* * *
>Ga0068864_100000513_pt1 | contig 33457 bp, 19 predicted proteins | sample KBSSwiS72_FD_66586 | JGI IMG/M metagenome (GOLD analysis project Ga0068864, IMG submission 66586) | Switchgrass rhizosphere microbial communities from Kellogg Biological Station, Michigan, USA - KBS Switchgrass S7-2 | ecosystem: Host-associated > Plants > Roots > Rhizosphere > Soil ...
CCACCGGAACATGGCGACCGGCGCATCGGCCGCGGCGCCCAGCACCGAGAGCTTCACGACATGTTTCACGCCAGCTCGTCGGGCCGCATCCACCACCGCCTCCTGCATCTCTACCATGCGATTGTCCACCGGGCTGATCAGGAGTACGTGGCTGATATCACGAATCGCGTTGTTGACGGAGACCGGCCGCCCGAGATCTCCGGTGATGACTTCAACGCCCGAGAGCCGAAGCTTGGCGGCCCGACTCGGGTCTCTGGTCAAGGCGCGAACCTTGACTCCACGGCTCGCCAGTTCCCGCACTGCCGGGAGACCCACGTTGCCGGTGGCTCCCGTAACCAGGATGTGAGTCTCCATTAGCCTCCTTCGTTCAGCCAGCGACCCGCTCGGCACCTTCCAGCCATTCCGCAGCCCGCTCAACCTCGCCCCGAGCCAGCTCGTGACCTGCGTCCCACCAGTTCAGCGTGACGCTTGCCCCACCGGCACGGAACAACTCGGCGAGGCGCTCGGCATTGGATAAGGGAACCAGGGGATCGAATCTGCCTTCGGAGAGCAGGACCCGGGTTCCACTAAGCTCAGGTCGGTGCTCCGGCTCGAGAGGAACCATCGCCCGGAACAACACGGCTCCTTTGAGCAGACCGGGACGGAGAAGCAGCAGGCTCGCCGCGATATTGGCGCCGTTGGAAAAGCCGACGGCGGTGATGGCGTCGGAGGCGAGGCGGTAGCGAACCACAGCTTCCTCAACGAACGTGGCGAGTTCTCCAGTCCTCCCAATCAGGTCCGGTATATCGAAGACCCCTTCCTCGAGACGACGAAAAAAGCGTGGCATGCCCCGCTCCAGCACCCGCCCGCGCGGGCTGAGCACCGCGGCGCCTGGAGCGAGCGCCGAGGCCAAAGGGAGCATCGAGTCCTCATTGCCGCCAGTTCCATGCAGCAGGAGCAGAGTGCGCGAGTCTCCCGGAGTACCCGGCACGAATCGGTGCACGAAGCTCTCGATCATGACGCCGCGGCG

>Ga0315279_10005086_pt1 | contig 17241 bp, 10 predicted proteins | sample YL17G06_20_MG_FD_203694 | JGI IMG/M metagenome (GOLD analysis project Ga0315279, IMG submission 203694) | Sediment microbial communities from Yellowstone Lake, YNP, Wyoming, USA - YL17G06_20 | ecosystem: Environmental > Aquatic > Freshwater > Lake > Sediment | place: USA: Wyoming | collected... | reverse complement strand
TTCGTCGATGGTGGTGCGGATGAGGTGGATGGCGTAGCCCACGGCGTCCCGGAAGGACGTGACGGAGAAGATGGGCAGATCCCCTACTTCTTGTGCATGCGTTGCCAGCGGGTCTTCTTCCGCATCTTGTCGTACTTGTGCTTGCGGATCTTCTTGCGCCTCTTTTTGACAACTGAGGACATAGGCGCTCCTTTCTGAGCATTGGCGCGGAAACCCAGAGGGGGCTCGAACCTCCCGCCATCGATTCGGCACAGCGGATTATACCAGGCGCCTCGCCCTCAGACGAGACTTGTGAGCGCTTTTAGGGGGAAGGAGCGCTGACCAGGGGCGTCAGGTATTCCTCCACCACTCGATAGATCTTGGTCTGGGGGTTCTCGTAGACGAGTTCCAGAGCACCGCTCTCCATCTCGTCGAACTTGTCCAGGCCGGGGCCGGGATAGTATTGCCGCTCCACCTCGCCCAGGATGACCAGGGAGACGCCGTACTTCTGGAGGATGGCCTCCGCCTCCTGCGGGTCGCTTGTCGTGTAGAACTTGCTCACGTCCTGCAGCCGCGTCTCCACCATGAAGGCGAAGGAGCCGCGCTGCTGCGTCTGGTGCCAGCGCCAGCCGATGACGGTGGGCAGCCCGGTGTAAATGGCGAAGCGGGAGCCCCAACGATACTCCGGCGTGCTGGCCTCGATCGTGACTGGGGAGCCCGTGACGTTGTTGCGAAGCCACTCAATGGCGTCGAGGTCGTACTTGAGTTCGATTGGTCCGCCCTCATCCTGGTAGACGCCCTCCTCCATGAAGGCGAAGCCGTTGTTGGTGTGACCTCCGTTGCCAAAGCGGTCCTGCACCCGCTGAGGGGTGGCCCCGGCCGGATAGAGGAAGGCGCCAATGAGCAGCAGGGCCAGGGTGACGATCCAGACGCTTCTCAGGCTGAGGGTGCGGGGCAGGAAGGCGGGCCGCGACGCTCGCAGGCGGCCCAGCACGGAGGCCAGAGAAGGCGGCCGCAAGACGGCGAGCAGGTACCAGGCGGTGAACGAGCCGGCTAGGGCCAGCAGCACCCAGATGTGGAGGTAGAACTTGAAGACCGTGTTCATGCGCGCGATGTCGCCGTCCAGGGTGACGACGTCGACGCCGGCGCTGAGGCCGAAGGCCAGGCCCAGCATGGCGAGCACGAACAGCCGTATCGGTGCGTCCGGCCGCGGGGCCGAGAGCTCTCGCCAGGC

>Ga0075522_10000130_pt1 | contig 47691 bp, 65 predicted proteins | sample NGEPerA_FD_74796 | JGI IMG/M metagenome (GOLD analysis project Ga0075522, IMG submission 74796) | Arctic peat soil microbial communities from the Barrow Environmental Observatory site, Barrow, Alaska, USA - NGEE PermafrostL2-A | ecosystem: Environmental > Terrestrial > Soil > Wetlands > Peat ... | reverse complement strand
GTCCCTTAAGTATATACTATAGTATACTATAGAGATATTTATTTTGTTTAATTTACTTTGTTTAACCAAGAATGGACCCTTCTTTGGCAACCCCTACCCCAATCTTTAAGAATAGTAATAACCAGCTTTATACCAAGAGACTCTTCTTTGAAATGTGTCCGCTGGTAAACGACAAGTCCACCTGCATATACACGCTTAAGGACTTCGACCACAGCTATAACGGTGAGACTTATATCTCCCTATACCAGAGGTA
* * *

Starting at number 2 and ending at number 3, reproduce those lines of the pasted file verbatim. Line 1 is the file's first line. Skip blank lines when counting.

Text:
CCACCGGAACATGGCGACCGGCGCATCGGCCGCGGCGCCCAGCACCGAGAGCTTCACGACATGTTTCACGCCAGCTCGTCGGGCCGCATCCACCACCGCCTCCTGCATCTCTACCATGCGATTGTCCACCGGGCTGATCAGGAGTACGTGGCTGATATCACGAATCGCGTTGTTGACGGAGACCGGCCGCCCGAGATCTCCGGTGATGACTTCAACGCCCGAGAGCCGAAGCTTGGCGGCCCGACTCGGGTCTCTGGTCAAGGCGCGAACCTTGACTCCACGGCTCGCCAGTTCCCGCACTGCCGGGAGACCCACGTTGCCGGTGGCTCCCGTAACCAGGATGTGAGTCTCCATTAGCCTCCTTCGTTCAGCCAGCGACCCGCTCGGCACCTTCCAGCCATTCCGCAGCCCGCTCAACCTCGCCCCGAGCCAGCTCGTGACCTGCGTCCCACCAGTTCAGCGTGACGCTTGCCCCACCGGCACGGAACAACTCGGCGAGGCGCTCGGCATTGGATAAGGGAACCAGGGGATCGAATCTGCCTTCGGAGAGCAGGACCCGGGTTCCACTAAGCTCAGGTCGGTGCTCCGGCTCGAGAGGAACCATCGCCCGGAACAACACGGCTCCTTTGAGCAGACCGGGACGGAGAAGCAGCAGGCTCGCCGCGATATTGGCGCCGTTGGAAAAGCCGACGGCGGTGATGGCGTCGGAGGCGAGGCGGTAGCGAACCACAGCTTCCTCAACGAACGTGGCGAGTTCTCCAGTCCTCCCAATCAGGTCCGGTATATCGAAGACCCCTTCCTCGAGACGACGAAAAAAGCGTGGCATGCCCCGCTCCAGCACCCGCCCGCGCGGGCTGAGCACCGCGGCGCCTGGAGCGAGCGCCGAGGCCAAAGGGAGCATCGAGTCCTCATTGCCGCCAGTTCCATGCAGCAGGAGCAGAGTGCGCGAGTCTCCCGGAGTACCCGGCACGAATCGGTGCACGAAGCTCTCGATCATGACGCCGCGGCG

>Ga0315279_10005086_pt1 | contig 17241 bp, 10 predicted proteins | sample YL17G06_20_MG_FD_203694 | JGI IMG/M metagenome (GOLD analysis project Ga0315279, IMG submission 203694) | Sediment microbial communities from Yellowstone Lake, YNP, Wyoming, USA - YL17G06_20 | ecosystem: Environmental > Aquatic > Freshwater > Lake > Sediment | place: USA: Wyoming | collected... | reverse complement strand